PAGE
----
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My Experience


Posted by Alexander Krassner, DO (a third year internal medicine resident from Kaiser Permanente, Oakland) serving a global health elective in Nicaragua with Greater Lawrence Family Health Center

I had the pleasure to travel to Nicaragua in January of 2012. The trip was partially funded by the Kaiser Permanente Northern California Residency Program Global Health Program.

There were 9 physicians, 1 physician assistant and one registered nurse on the trip. Most of the other physicians had been on prior global health experiences, many of them to this particular region of Nicaragua. The trip organizer, Dr. Anthony Valdini, is a faculty member at the Lawrence Family Medicine Residency Training Program in Lawrence, MA. He has been to Siuna and surrounding communities annually on global health projects for the past 8 years. Several of the physicians were either current or past family medicine residents in Lawrence, MA.

We partnered with a non-governmental organization called Bridges to Community (BTC). BTC is a non-profit whose mission is to “build a more just and sustainable world through service learning and community development by engaging volunteers to work in developing countries–building community and changing lives.” With offices in New York State, they currently offer many programs in Nicaragua exclusively with plans to spread to the Dominican Republic in the near future. Medical trips are only a subset of the work they do. They help to arrange logistics such as food, lodging, transportation and community liaisons during medical brigades.

The area of Nicaragua we traveled to was outside of the town of Siuna in the Regional Autonomous Region of the North Atlantic (RAAN) to a community called Mongallo. While there we staying with a local family, the Trujillos.

Interestingly, there has been tremendous change in both the country of Nicaragua and the area of Siuna in the preceding years. The availability of electricity on a regular basis had spawned increased usage of cellular telephones, cable and satellite television. Infrastructure is still poor. Medications and medical services are available, but too costly and/or scarce to be widely or regularly available.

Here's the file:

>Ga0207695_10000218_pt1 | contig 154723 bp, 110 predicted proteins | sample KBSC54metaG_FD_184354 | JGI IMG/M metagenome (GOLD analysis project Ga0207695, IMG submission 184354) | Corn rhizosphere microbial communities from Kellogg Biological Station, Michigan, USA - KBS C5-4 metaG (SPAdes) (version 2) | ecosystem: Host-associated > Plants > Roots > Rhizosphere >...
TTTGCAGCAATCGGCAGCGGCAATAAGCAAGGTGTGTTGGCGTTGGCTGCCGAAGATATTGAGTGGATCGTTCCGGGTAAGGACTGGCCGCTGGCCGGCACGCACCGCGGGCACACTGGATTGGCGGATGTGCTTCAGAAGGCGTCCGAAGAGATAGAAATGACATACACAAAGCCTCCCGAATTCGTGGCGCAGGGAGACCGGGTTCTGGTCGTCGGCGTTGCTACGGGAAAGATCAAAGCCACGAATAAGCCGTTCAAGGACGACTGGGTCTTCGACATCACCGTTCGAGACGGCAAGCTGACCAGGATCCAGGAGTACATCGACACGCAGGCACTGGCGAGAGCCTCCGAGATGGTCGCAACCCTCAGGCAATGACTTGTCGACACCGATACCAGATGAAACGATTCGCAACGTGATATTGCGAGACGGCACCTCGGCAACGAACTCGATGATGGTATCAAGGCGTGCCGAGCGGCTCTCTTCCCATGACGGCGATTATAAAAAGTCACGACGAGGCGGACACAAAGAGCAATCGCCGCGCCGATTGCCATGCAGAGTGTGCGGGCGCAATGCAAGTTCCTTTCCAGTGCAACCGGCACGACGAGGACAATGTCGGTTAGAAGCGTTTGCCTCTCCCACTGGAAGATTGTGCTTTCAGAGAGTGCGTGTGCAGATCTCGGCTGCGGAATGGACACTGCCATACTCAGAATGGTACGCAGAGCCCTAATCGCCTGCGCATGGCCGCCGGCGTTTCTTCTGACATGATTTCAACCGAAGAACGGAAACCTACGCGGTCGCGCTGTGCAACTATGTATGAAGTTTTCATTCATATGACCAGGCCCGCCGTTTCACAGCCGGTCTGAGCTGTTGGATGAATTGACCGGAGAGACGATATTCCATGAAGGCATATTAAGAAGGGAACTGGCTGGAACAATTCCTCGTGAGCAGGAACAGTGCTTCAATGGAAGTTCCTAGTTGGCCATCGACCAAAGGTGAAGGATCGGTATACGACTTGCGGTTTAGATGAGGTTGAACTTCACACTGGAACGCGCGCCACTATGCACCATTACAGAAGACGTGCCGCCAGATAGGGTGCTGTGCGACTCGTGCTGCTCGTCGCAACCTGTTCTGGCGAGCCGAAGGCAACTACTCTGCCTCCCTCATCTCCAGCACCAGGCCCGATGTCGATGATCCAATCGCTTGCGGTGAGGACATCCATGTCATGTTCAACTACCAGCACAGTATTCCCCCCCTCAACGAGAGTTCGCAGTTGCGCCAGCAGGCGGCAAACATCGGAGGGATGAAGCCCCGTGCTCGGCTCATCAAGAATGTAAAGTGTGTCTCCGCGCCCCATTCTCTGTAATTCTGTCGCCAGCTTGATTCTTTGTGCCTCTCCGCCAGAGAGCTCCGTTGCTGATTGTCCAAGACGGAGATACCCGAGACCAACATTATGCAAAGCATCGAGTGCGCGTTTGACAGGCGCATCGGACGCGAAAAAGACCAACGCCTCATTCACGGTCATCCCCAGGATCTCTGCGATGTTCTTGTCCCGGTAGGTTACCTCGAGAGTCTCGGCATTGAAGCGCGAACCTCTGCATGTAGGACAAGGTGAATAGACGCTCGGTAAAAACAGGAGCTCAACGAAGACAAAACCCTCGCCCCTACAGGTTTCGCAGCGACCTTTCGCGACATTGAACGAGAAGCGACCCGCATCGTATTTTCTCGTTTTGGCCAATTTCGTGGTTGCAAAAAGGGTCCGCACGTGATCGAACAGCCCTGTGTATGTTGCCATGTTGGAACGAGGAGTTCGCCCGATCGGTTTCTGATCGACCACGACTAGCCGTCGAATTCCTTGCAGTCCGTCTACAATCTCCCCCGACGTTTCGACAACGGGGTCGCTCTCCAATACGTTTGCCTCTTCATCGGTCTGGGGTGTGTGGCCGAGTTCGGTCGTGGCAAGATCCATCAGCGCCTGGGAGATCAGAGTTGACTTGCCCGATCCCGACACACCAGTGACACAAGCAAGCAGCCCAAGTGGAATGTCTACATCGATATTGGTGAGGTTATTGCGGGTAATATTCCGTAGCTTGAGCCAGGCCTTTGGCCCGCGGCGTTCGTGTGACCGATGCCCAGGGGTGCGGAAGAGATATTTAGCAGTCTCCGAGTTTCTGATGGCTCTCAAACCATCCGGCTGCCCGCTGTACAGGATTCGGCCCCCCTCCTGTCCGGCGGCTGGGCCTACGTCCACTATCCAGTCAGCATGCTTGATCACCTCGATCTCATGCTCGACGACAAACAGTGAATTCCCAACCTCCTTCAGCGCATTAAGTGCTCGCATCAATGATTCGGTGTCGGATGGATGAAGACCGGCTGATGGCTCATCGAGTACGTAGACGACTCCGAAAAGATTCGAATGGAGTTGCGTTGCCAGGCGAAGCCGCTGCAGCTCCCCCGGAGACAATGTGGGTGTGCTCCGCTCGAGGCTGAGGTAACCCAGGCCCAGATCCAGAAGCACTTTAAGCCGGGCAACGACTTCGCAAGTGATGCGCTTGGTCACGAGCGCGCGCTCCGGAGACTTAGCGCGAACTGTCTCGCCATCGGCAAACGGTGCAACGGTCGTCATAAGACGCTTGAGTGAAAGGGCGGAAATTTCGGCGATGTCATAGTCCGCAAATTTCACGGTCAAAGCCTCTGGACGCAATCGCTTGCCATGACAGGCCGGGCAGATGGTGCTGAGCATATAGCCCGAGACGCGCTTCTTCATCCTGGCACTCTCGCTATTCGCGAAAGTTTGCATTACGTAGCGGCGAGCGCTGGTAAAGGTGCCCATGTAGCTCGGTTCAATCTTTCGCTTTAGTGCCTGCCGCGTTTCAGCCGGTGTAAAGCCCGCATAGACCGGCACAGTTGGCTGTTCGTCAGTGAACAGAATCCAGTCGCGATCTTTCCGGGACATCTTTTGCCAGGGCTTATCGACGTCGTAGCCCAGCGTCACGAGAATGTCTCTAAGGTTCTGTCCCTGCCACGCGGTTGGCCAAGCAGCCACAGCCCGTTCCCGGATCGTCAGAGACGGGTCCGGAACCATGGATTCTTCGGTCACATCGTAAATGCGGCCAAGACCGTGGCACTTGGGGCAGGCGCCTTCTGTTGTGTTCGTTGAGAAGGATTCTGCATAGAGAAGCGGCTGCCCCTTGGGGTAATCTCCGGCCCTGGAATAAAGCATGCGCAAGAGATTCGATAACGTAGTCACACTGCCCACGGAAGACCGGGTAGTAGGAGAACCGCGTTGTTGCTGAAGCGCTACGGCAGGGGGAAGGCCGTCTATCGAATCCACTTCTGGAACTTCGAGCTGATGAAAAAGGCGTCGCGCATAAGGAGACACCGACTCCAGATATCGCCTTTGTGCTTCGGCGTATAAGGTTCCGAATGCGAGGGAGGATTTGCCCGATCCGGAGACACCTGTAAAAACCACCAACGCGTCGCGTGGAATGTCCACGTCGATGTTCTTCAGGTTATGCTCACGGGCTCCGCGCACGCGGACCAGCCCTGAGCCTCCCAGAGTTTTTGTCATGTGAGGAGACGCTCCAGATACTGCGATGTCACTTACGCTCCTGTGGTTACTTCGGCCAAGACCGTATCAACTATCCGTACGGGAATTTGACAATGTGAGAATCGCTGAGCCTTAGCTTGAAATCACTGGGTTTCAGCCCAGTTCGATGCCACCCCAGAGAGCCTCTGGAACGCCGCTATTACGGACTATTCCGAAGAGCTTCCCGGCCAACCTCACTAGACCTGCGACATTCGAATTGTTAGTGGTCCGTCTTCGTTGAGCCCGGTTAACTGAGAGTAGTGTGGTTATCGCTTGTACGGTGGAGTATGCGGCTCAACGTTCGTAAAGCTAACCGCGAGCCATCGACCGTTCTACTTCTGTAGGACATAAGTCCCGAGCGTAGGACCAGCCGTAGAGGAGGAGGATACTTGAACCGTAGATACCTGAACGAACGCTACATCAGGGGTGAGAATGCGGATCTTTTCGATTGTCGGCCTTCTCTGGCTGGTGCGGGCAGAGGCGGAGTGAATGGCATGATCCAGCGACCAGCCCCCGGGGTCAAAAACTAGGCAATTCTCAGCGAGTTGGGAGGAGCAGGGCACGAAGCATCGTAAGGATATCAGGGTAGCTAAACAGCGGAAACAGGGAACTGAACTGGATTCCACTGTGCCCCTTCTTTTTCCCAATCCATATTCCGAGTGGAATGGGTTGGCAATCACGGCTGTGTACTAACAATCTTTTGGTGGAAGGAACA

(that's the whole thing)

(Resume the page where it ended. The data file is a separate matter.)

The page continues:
Once we arrived to the community of Mongallo, we set up at our “home” clinic at a regional health outpost usually staffed by a registered nurse. We had purchased medications and brought supplies with us from the United States. With the assistance of local health leaders from each nearby community, residents were instructed to come to the clinic to be seen by a health care professional. Once the word of our arrival spread, people were coming from several hours away to be seen. Additionally, we operated “field” clinics to communities further afield. These communities tended to have less infrastructure and more acute illness, many times preventing travelling to the regional hospital in Siuna. In addition to seeing patients, we helped to educate some of the local health leaders.

We saw a wide breadth of illness in Nicaragua. Many healthy people with musculoskeletal pain, parasitosis, dehydration, anemia, malnutrition. As Nicaragua has a very high birth rate, we saw many pregnant women. We also saw some hypertension, diabetes mellitus, coronary artery disease and other chronic diseases. When appropriate we offered medication, education or procedures to the patients. Follow up was to be obtained either by the nurse at our health outpost or the regional hospital. In cases where further testing or treatment was necessary, we would write a brief letter to the regional hospital. According to the team members who were returning, there was a notable decrease in acute medical conditions and increase in chronic conditions compared with prior years.

After one and a half weeks of clinic work, we traveled back to Managua, then on to a coastal community for several days of relaxation prior to returning home. While there, in addition to relaxing, we discussed our work in Mongallo and how it could be improved in the coming years. We discussed how to make our impact more meaningful and lasting. After much discussion, we started planning a 5-year strategic plan with goals for sustained improvement. We agreed on the need for an increased presence in the community, and hope to increase the frequency of medical brigades trips to the community of Mongallo. We also worked on the creation of a “Field guide” to document all aspects of setting up our field clinics, including a pharmocopia, common and dangerous pathology, procedures, equipment and logistics.

Now that I have returned to the United States, I am already planning my next global health experience and assist/encourage other residents in their own global health projects. Additionally, I will be co-presenting a Department of Medicine Grand Rounds in the spring on my global health experience.

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